Cochrane residents gather as province seeks input on flood mitigation

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A briefing on a possible reservoir east of Cochrane on Saturday afternoon drew a heated crowd who feared the dam would flood the area and cause ecological damage in two provincial parks.

The session, hosted by the Glenbow Ranch Park Foundation, invited government officials responsible for the project to explain the options they were exploring and the factors behind those decisions.

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The project was launched in 2017 when the province began evaluating the location of a reservoir to prevent severe flooding and conserve water during droughts.

After a feasibility study and a series of consultations with landowners in several locations in 2021, authorities selected three proposals: a new reservoir between Cochrane and Bearspaw Dam (called the Glenblow East option); expanding Ghost Reservoir west of the city; and a new dam at Morley on the Stoney Nakoda First Nation, which is not part of the current public consultation. Peter Bezeau, director of Alberta’s Ministry of Environment and Protected Areas, said the province is working with the Indigenous community and hasn’t made much progress in the engagement process.

Jeromy Farkas, executive director of the park foundation, said Glenbow East could flood swaths of Cochrane, engulf traffic stops and devastate the region’s ecology. Instead, Farkas favors expanding the Ghost Dam. Although the capacity of the latter will be three-quarters that of Glenbow East, it will be almost four times as deep and, as a result, will lose less water to evaporation, he added.

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Farkas also previously pointed to a 2020 conceptual assessment commissioned by Alberta Environment and Protected Places that found a dam berm for the Glenbow East option would cut through Haskayne Legacy Park’s pavilion building and could flood its western end.

“The argument we’re making is that there are alternatives to going through the Cochrane Greenbelt to Calgary,” Farkas said.

“It’s not about fighting a dam; it’s about advocating for (the best) solutions.”

The public and government have invested nearly $100 million in the two parks, “not to mention all the time and volunteer hours, and for a government decision to raze them in an instant would be terrible,” Farkas said.

Jeromy Farkas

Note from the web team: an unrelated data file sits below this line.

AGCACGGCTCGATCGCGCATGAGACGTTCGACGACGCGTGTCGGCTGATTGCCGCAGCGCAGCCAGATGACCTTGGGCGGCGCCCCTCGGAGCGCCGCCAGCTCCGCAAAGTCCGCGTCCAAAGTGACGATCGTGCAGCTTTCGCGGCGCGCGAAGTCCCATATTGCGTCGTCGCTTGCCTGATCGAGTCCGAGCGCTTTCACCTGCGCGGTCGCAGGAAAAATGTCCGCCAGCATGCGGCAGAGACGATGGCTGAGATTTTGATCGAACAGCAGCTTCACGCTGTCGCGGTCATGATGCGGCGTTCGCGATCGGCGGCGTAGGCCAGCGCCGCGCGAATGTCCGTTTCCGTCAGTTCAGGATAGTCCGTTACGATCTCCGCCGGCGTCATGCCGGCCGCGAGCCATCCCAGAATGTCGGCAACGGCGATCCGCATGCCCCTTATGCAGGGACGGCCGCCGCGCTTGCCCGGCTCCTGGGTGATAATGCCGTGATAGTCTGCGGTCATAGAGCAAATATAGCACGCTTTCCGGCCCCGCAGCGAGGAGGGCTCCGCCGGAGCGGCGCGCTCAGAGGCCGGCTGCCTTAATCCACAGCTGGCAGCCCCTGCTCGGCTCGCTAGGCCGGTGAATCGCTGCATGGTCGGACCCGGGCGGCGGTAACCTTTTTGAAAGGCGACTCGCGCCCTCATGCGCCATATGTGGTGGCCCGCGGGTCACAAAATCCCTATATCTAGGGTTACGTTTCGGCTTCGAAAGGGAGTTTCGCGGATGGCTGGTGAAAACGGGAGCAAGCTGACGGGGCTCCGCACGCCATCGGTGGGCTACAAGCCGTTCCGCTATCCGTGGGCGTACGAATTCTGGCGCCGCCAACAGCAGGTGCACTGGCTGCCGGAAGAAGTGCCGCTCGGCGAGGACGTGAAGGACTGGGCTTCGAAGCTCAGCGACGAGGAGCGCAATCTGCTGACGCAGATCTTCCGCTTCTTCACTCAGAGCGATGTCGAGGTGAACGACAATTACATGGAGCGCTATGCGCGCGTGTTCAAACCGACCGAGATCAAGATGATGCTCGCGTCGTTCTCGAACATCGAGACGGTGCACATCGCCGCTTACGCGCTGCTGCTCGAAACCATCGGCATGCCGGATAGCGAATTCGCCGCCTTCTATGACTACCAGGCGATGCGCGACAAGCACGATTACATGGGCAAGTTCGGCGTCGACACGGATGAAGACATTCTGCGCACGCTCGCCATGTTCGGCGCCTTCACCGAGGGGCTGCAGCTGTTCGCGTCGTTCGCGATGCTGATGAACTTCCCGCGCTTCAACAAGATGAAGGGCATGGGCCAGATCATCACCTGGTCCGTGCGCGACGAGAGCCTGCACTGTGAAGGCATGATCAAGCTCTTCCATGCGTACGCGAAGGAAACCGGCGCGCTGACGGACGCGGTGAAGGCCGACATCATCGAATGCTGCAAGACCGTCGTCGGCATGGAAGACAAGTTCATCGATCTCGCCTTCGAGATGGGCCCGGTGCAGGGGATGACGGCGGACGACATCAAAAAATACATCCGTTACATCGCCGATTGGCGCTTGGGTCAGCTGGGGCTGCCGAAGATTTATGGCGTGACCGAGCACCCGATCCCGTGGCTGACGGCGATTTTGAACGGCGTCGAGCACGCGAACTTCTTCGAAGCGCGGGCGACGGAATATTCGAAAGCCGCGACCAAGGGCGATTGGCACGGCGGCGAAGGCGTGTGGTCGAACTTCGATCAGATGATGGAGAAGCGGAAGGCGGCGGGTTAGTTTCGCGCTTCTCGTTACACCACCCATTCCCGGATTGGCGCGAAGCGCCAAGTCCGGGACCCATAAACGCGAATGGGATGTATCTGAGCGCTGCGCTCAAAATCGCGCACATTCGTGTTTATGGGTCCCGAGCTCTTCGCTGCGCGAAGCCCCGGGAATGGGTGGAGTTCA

Jeromy Farkas, executive director of the Glenbow Ranch Park Foundation, speaks during a flood mitigation forum hosted at the Frank Wills Community Hall in Cochrane, Alta., on Saturday, May 4, 2024. Photo by Brent Calver /postmedia

In the 2020 assessment, the estimated cost for Glenbow East would be $992 million, with the Ghost Dam and Morley options at $917 million and $922 million. But Morley’s price does not include land swaps or other potential compensation.

While the report says all possibilities would cause some environmental effects, it concludes that those affected by Glenbow East would be the most pronounced.

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“No environmental differentiators were identified along the entire study corridor, except for impacts on the existing Glenbow Ranch Provincial Park, on the Glenbow reach of the river,” he says.

At least 14 homes, he said, would be inundated by the reservoir created by the dam, while “wildlife corridors on both sides of the river would be affected.”

But the report also says the downstream effectiveness of Glenbow East would be “very good” compared to “good” for Ghost Dam and “fair” for Morley.

Officials said Saturday that the province has entered the next stage of the feedback process, which includes a hydrological study and selecting a reservoir location.

The province says it will announce a decision on the Bow River options early next year and insists it does not favor any.

A spokesperson for Environment and Protected Places Minister Rebecca Schulz’s office said that over the past three years public consultation has been extensive.

“Engagement conducted between 2021 and 2023 included live virtual sessions, in-person meetings with landowners, online webinars, and dozens of meetings with stakeholder groups, including the Glenbow Ranch Park Foundation,” Ryan Fournier said in an email.

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But defenders say otherwise. The province is currently seeking public input through an online form that many residents and citizens criticized Saturday for being difficult to access and fill out. Previously, the deadline for comments was May 6, but the province extended the deadline by an additional week at the request of the Glenbow Ranch Park Foundation.

Farkas said many residents he spoke to were unaware of the project and its implications until recently. The officials’ presentations on Saturday were marked by comments from residents about the government’s lack of consultation with other groups of people who were not property owners.

Farkas said his organization has delivered 15,000 postcards in Cochrane so far, adding that the foundation will host two more events in Calgary and Rockyview County next week.

“Our goal is to send mail to every Calgary household to inform them about this issue because it is not just a Cochrane issue. “This is a southern Alberta problem and we must support the government to get it right.”

With files from Bill Kaufmann

Glenbow Ranch Provincial Park
The Bow River is seen from Glenbow Ranch Provincial Park. Photo by Steven Wilhelm /postmedia

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